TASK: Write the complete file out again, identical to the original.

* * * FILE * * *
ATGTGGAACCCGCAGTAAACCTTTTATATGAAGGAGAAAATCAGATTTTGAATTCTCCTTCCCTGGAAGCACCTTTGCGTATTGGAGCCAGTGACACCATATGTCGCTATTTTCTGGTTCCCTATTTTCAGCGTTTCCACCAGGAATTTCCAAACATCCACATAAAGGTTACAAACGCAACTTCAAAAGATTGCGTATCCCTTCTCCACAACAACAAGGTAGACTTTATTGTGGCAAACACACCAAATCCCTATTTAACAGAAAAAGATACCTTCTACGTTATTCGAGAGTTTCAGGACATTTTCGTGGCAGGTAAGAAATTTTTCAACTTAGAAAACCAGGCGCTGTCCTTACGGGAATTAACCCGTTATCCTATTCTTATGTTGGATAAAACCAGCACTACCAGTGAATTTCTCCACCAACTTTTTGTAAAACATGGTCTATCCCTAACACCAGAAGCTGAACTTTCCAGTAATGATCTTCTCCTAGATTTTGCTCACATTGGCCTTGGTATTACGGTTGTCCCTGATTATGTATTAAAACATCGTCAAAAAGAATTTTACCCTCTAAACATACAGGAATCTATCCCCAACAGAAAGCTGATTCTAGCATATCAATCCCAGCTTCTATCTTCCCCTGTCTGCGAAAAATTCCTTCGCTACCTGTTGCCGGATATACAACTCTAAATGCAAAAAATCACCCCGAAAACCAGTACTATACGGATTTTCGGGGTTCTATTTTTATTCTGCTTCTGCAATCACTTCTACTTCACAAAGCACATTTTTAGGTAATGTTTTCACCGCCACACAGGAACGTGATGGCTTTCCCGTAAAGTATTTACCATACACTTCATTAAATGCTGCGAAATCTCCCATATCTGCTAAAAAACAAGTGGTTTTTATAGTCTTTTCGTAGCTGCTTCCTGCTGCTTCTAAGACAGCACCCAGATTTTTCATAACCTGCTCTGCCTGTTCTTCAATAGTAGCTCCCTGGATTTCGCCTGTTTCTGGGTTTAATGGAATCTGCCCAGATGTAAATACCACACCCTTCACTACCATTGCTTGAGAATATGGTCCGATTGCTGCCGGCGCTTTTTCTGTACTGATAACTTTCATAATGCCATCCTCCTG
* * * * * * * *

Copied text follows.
ATGTGGAACCCGCAGTAAACCTTTTATATGAAGGAGAAAATCAGATTTTGAATTCTCCTTCCCTGGAAGCACCTTTGCGTATTGGAGCCAGTGACACCATATGTCGCTATTTTCTGGTTCCCTATTTTCAGCGTTTCCACCAGGAATTTCCAAACATCCACATAAAGGTTACAAACGCAACTTCAAAAGATTGCGTATCCCTTCTCCACAACAACAAGGTAGACTTTATTGTGGCAAACACACCAAATCCCTATTTAACAGAAAAAGATACCTTCTACGTTATTCGAGAGTTTCAGGACATTTTCGTGGCAGGTAAGAAATTTTTCAACTTAGAAAACCAGGCGCTGTCCTTACGGGAATTAACCCGTTATCCTATTCTTATGTTGGATAAAACCAGCACTACCAGTGAATTTCTCCACCAACTTTTTGTAAAACATGGTCTATCCCTAACACCAGAAGCTGAACTTTCCAGTAATGATCTTCTCCTAGATTTTGCTCACATTGGCCTTGGTATTACGGTTGTCCCTGATTATGTATTAAAACATCGTCAAAAAGAATTTTACCCTCTAAACATACAGGAATCTATCCCCAACAGAAAGCTGATTCTAGCATATCAATCCCAGCTTCTATCTTCCCCTGTCTGCGAAAAATTCCTTCGCTACCTGTTGCCGGATATACAACTCTAAATGCAAAAAATCACCCCGAAAACCAGTACTATACGGATTTTCGGGGTTCTATTTTTATTCTGCTTCTGCAATCACTTCTACTTCACAAAGCACATTTTTAGGTAATGTTTTCACCGCCACACAGGAACGTGATGGCTTTCCCGTAAAGTATTTACCATACACTTCATTAAATGCTGCGAAATCTCCCATATCTGCTAAAAAACAAGTGGTTTTTATAGTCTTTTCGTAGCTGCTTCCTGCTGCTTCTAAGACAGCACCCAGATTTTTCATAACCTGCTCTGCCTGTTCTTCAATAGTAGCTCCCTGGATTTCGCCTGTTTCTGGGTTTAATGGAATCTGCCCAGATGTAAATACCACACCCTTCACTACCATTGCTTGAGAATATGGTCCGATTGCTGCCGGCGCTTTTTCTGTACTGATAACTTTCATAATGCCATCCTCCTG